I’m sure people will want to make the comparison between this episode and James Cameron’s Avatar. We have industrial workers using living, controllable proxies to carry out their work, and the humanity of the gangers is brought into question. Are the newly independent gangers really people? Do they have a right to enjoy the copied lives of their former controllers? There was a scene where the gangers confront their former controllers for the first time, and through some emotional writing and clever editing, I was easily sold on the actors playing multiple versions of themselves.

The theme seems a bit overused of late (maybe due to the press surrounding Second Life and the media blitz for the Avatar film), but it’s nice to see Doctor Who’s take on it all. Since we all work daily on updating our digital lives, “The Rebel Flesh” queries what would happen if our other selves broke away and claimed the memories put into them as their own. As I mentioned in my comments on “The Impossible Astronaut”, sci-fi works best when it takes contemporary issues and imagines them on a larger, sometimes intergalactic, scale – and that speculative type of thinking is evident in this episode.

The Doctor indulges in his fascination in humans, and the general nature of humanity, in “The Rebel Flesh” – something I always look forward to. It’s a subtle way of reminding the audience that he is an alien and experienced in negotiating quarrels between other races. It almost feels like the Doctor is conducting a massive experiment with these factory workers, challenging them to accept that the gangers have gained humanity. It’s another example of the Doctor trying to bring out the best in humans – a great theme in the show as a whole, and employed effectively here.

The visual design of the gangers and their name connotes certain ideas, too. Physically, they look like malformed humans, and recall all the old Frankenstein movies and the debate over humanity in the original novel. The medieval appearance of the monastery combined with the solar lightning solidifies this connection (“It’s Alive! ALIVE!). The name “doppelganger” refers to the superstition that everyone has a carbon copy, a doppelganger – and if a person meets their copy, they will drop dead – foreshadowing for part two, perhaps?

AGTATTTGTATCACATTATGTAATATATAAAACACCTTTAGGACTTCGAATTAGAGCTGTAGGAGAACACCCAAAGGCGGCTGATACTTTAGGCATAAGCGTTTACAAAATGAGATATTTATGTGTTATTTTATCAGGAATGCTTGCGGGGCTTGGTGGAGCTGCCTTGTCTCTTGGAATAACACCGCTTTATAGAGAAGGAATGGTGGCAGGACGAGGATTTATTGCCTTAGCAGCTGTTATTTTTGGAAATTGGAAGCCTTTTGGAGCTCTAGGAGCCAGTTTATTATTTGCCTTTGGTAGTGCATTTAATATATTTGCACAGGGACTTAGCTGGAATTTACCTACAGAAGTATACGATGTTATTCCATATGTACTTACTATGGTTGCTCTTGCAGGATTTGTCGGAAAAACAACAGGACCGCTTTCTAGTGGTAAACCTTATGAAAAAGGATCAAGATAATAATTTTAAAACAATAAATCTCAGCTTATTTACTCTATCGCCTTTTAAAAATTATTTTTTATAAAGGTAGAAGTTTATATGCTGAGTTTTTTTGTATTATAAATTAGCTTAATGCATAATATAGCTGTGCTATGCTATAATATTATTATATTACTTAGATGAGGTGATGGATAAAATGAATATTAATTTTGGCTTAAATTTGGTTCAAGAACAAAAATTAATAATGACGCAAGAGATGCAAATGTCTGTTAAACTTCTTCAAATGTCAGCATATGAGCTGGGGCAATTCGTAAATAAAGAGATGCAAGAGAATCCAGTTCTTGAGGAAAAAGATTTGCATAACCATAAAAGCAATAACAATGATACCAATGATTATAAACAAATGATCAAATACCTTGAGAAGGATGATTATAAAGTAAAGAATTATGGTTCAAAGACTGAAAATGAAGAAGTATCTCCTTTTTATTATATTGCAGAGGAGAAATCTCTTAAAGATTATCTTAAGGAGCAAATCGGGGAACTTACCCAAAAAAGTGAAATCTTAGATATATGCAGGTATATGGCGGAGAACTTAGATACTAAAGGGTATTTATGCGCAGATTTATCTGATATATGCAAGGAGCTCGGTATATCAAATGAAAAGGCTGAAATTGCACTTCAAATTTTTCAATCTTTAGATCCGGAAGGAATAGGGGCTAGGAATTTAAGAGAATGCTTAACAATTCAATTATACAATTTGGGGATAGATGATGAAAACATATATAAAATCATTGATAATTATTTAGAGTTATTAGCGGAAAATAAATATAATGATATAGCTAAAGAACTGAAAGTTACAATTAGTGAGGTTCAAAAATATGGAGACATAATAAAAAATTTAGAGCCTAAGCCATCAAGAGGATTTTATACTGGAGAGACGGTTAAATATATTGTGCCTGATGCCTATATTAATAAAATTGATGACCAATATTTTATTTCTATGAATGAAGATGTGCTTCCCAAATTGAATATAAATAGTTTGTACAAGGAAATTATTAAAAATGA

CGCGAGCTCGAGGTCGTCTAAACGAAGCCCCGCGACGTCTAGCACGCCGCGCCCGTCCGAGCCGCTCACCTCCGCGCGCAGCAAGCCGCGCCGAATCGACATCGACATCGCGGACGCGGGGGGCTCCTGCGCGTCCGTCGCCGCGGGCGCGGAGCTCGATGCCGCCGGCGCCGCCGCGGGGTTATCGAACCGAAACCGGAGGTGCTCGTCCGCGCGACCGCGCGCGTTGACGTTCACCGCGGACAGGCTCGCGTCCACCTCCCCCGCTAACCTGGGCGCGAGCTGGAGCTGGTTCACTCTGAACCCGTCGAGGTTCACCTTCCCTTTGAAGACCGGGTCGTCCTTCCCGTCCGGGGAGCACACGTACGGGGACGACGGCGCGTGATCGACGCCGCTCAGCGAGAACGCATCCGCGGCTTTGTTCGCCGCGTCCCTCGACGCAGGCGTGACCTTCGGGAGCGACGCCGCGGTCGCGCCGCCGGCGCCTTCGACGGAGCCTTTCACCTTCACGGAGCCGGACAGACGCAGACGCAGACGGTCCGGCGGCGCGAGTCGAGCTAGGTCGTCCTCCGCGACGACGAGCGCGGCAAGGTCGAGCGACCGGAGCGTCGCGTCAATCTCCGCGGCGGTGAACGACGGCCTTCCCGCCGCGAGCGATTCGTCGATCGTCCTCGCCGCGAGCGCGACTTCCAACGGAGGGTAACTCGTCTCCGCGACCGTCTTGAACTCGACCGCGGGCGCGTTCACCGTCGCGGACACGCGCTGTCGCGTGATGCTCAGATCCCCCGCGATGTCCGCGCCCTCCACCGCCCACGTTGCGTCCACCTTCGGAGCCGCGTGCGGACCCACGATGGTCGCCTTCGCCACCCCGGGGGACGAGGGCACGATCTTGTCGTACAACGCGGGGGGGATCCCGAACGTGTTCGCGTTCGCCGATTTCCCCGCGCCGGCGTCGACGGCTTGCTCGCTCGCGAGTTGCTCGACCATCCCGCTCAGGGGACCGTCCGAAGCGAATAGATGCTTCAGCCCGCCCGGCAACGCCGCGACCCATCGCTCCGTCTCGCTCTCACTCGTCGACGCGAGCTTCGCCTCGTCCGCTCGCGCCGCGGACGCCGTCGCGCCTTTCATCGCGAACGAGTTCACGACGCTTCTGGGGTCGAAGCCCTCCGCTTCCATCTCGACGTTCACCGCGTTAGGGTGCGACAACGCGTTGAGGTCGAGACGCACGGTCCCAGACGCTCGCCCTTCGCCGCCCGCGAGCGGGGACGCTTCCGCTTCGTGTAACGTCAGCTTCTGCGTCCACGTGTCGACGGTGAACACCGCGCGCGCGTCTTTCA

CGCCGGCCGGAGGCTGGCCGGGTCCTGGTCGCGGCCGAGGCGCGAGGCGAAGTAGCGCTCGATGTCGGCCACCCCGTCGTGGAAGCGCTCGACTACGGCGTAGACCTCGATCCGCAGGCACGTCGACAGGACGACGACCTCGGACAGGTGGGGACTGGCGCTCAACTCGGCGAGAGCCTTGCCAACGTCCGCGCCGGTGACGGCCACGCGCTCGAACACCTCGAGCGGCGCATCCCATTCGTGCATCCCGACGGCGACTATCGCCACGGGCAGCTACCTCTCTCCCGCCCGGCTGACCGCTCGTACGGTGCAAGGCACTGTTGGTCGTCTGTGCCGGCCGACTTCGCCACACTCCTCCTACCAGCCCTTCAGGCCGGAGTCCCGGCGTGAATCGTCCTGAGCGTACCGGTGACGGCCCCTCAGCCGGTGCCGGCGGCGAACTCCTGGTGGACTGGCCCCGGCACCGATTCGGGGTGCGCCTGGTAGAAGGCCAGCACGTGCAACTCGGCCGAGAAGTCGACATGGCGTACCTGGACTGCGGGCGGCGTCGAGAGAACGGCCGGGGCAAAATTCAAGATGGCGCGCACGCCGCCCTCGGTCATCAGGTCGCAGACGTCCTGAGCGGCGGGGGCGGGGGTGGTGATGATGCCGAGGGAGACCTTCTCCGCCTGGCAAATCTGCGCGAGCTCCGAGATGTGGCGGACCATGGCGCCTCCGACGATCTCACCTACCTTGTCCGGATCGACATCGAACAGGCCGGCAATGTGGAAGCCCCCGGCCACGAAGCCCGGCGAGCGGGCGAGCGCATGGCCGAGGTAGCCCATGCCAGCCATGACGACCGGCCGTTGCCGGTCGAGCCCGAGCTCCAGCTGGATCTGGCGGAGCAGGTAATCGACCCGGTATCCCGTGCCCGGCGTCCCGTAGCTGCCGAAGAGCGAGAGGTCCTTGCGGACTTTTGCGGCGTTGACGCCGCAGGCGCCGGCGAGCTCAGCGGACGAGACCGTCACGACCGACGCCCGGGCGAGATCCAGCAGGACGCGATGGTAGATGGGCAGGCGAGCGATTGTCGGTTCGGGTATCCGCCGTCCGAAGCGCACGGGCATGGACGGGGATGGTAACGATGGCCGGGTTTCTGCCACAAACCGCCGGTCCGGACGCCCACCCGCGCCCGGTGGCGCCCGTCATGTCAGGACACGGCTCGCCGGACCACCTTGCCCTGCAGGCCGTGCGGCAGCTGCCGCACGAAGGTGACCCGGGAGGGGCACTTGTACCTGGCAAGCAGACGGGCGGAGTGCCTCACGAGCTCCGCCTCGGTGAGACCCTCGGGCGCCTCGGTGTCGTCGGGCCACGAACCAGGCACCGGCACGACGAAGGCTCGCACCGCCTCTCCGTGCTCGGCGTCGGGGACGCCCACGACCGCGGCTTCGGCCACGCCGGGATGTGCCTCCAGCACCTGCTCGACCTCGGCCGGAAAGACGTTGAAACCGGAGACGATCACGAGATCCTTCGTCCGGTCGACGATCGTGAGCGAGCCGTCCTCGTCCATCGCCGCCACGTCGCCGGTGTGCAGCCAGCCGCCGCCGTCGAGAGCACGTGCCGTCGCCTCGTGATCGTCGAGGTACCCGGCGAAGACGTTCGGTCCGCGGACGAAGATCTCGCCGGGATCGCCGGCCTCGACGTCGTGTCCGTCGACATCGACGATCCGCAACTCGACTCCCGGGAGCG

In terms of character work, this episode backed off a bit from the kind of moments we had in episodes one, two and four in this series, but I was happy to see Rory stay a strong member of the team. While the comedic bits with the Doctor weren’t very numerous, he had a few good one-liners that made me chuckle. Still no definitive answers on the “Amy pregnancy” subplot, and to be honest, I am getting a bit impatient with these once-off glimpses of the indecisive scanner and the eyepatch lady. I hope they can address this more fully soon – I’m sure the payoff will be good when they do.

“The Rebel Flesh” gets three stars out of four for maintaining the momentum of the series and giving us a lot of good thematic material to chew on. It only loses a few points for those “stalling” references to the pregnancy side-story, but it has whetted my interest for next week!

What did you think of the episode? Are you stoked for next week, or would you like to see them “get on with it” and start in on the juicy answers? Leave your comments below and share the review with other Whovians!